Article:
Bully. You terrified me. 

Somewhere between high school and graduate school,

Between apologies and catching up,

Serious illnesses, breakups, and career milestones,

We became friends. 

Worlds apart but closer than many of my colleagues. 

At first, I was skeptical of your remorse,

Wondering if it could possibly be real.

I’d built you up as my vindictive, diabolical arch-nemesis. 

My Lex Luther. 

Somewhere between there and here,

From high school to reality,

You’ve become a cherished ally,

Prince Charming when I was at my lowest,

Treating me to the ultimate luxury,

My body riddled with cancer and chemo,

Distracting me from the fear of death,

Of truly missing out.

The Southern California sun kissing my pale skin,

Carbonation from my first taste of champagne dancing on my tongue,

Sand between my toes, 

your fingers interlaced with mine,

And you, worshipping at my temple,

Delight and care and kindness washing over me, making me whole. 

You restored my confidence.

You showered me with celebration for my recovery and health. 

You glued back the pieces you broke within me so long ago.

And then, like clockwork, you were back to business.

From your cruelty to your kindness,

Our hatred to mutual admiration,

The United States to the Arab World,

You’ve made me feel and made me strong.

Happy Birthday. Every day. 

Upstairs

Over the weekend I walked by that place where you first opened up about your dad, where I got to know your girlfriend’s past, where we talked about pasta and laughed about movies. When we talked in This Is Spinal Tap quotes. It was 5 blocks from the Thai place where you taught us your signature move, craning your neck awkwardly to get a server’s attention. Where we celebrated you selling your first Hummer and plotted our revenge against them. The apartment above the Chinese place, next to the gay bar. Right on the main drag in my favorite part of town. Half a mile from our apartment. Close to where you could buy Saucony and cannoli. And we did.

I remembered the night you fell apart, when we couldn’t find you, when we were so worried. The night we had to carry you up those stairs and bathe you when we got there. The night we all fell apart, before we knew we had. I remembering noticing your extensive porn collection. I’d never seen anyone own porn. I remember giggling about it with your girlfriend, while we ate cold spaghetti.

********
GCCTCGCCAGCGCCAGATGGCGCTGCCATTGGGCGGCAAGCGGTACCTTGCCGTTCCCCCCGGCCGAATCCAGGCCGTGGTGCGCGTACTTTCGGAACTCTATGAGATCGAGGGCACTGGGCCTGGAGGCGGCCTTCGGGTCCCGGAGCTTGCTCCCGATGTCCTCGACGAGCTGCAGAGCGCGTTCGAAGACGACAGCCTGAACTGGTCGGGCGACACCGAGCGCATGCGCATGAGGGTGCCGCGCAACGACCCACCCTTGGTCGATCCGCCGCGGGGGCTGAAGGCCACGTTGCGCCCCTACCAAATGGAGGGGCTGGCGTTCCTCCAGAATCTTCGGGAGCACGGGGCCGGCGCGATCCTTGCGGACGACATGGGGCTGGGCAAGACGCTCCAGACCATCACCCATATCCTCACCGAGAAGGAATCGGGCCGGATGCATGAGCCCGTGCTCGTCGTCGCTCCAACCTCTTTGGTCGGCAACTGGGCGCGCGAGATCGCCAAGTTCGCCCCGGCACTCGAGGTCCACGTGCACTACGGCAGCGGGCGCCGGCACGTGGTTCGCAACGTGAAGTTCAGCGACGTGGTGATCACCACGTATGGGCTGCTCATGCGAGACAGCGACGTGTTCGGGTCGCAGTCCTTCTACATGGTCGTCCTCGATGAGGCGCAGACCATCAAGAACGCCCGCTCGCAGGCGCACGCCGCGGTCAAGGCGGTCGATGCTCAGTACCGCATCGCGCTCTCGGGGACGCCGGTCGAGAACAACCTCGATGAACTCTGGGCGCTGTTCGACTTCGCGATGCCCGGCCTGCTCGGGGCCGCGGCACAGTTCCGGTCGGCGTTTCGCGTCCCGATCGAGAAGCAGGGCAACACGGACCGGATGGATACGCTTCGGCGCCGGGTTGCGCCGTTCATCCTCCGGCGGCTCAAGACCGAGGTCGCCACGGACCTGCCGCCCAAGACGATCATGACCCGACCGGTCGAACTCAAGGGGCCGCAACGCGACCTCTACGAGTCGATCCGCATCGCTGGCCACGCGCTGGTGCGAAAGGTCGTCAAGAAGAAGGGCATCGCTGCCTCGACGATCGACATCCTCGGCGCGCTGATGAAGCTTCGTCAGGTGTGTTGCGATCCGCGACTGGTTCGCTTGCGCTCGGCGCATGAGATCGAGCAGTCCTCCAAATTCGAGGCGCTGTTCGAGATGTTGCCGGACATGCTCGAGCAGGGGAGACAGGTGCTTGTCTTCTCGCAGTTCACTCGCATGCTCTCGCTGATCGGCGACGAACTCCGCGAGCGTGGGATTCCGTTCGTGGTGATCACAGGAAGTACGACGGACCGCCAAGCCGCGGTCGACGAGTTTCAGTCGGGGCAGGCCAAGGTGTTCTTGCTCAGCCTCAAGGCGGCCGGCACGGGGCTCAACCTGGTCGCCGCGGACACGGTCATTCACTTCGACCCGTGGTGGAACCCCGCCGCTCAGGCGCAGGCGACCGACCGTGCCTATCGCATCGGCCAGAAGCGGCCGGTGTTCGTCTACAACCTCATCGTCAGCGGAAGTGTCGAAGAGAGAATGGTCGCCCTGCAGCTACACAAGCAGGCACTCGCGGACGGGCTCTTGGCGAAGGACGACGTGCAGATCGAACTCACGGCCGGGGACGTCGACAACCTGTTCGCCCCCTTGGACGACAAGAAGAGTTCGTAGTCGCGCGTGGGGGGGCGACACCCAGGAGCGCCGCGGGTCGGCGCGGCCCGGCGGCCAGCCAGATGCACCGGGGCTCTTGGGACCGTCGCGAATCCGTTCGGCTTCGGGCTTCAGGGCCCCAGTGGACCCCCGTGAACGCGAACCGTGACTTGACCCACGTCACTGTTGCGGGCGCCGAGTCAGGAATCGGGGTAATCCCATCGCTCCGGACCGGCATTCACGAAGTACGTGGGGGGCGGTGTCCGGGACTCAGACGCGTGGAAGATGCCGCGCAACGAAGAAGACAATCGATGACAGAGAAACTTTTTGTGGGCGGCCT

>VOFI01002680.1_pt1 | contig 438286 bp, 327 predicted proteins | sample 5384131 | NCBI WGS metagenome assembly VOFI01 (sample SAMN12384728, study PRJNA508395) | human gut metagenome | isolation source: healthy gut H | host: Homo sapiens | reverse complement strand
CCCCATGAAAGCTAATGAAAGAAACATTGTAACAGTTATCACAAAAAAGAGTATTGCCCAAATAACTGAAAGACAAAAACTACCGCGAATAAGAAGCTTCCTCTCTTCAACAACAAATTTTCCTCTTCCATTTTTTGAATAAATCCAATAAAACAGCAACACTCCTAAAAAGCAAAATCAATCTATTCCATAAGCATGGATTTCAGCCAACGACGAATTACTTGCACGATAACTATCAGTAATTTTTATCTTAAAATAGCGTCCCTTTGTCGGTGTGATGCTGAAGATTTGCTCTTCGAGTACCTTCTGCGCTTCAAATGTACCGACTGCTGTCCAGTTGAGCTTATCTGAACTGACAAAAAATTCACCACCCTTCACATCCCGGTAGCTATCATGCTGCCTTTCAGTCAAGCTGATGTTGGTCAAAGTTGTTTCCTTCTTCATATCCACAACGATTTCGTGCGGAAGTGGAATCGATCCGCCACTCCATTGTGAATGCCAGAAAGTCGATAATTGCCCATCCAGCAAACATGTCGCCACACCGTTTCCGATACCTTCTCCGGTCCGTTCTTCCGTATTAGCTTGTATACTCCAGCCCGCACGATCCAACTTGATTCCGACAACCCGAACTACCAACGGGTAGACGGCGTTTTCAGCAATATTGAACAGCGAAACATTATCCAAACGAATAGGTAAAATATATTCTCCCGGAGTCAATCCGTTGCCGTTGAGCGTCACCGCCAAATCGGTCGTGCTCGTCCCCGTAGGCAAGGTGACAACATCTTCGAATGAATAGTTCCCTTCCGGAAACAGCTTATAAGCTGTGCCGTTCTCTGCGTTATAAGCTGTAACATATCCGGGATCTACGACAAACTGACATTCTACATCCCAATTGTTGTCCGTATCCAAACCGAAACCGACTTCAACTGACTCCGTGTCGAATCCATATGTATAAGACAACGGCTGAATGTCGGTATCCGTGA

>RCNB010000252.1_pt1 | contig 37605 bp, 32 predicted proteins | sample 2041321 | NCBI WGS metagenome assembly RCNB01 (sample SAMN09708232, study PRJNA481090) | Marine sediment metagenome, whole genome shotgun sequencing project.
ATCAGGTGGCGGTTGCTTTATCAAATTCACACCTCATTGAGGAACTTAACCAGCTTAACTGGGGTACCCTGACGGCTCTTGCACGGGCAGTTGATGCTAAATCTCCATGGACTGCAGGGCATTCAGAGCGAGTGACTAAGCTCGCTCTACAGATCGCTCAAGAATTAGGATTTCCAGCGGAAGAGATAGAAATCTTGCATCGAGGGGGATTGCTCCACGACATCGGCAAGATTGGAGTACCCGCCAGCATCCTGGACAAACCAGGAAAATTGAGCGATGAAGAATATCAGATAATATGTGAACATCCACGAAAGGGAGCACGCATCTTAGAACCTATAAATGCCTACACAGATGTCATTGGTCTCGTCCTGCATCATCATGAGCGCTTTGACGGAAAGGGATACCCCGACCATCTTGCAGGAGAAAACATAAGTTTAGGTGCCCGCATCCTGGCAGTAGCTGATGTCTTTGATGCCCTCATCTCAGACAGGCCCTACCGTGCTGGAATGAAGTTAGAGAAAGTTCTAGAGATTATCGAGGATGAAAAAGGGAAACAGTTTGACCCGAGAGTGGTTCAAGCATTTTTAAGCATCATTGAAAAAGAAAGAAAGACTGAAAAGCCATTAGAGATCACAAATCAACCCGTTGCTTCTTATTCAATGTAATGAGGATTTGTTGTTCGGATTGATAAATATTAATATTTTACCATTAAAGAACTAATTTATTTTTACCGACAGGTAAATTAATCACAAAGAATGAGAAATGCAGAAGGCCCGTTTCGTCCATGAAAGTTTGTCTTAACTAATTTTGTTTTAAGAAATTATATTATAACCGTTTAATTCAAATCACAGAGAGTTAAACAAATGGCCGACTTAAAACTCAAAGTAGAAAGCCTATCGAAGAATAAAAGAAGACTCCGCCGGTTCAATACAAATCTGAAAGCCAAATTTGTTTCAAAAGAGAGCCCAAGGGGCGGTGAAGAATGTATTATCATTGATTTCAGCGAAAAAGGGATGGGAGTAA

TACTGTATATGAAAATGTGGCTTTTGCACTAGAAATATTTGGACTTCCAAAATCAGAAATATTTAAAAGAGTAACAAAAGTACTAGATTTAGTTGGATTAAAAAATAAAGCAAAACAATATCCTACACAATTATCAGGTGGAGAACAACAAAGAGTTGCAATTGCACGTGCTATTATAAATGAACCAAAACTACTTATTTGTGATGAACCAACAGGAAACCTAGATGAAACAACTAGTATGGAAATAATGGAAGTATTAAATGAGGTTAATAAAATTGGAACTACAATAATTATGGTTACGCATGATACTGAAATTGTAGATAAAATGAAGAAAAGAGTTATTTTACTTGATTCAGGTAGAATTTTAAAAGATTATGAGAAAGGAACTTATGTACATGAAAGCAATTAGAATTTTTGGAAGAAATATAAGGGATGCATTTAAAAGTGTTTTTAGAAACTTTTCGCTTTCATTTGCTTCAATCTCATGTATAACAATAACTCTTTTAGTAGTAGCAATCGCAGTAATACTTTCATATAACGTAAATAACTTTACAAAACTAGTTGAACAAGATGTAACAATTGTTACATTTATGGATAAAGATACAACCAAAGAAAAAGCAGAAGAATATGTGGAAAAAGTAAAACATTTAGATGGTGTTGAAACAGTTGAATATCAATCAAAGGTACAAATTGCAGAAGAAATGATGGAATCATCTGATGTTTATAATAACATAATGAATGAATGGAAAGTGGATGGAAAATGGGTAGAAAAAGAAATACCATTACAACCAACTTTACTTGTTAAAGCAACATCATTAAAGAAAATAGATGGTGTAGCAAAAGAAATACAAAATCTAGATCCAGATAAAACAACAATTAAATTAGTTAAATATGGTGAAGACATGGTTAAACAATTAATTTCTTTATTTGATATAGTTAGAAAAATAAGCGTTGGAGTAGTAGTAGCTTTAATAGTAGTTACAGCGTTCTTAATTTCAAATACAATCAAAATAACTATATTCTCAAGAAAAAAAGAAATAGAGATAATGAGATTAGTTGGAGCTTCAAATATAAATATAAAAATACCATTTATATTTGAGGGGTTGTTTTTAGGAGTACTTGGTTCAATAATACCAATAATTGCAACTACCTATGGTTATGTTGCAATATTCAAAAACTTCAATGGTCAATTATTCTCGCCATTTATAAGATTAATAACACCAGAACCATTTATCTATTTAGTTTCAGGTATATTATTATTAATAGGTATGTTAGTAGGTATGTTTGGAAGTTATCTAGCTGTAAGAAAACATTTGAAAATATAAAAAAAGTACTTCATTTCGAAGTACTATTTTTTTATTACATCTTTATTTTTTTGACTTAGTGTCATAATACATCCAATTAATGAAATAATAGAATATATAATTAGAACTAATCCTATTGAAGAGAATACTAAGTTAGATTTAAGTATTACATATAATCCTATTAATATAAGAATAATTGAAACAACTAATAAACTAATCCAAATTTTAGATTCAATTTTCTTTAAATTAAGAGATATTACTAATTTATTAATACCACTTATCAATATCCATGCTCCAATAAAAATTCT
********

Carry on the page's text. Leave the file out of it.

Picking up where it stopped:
I remember the night we took a cab from our house to yours, loading up percussion as we went, drums first then bass, heading to a show in the east. How we unloaded the percussion while parked on a hill. How the bass amplifier head smashed my big toe into smithereens. How you cared for me that night. How you gave me booze and cigarettes. How you apologized every day afterwards. Including my wedding day. Including the week before you were gone forever. 

I remember smelling Chinese food coming from the floorboards the night you relapsed. As I sat with your girlfriend, bawling, worried not only about your sobriety but her own. I was mesmerized by the both of you, coming up from such depths, pushing one another to be better. Silly and tender. And we sat there, watching all of it melt away, in silence, smelling Chinese food. Oh, to turn back time to that moment. The silence. The despair. The hope for the future, it was still there. 

I remember swinging by that sign, with our hazards on, hugging, saying farewell before our long drive north. That was the last time under that sign. The last time we’d smell Chinese. Before it all changed. 

I’m not sure how I got so close to you so fast. How I felt so connected to you. I’m not sure why you tried at all with me, even after the divorce. We no longer had ties; I expected you to choose him over me. But you never forgot our friendship in the living room above the Chinese restaurant. You always remembered my birthday. You always reminded me you were there. 

Are you still?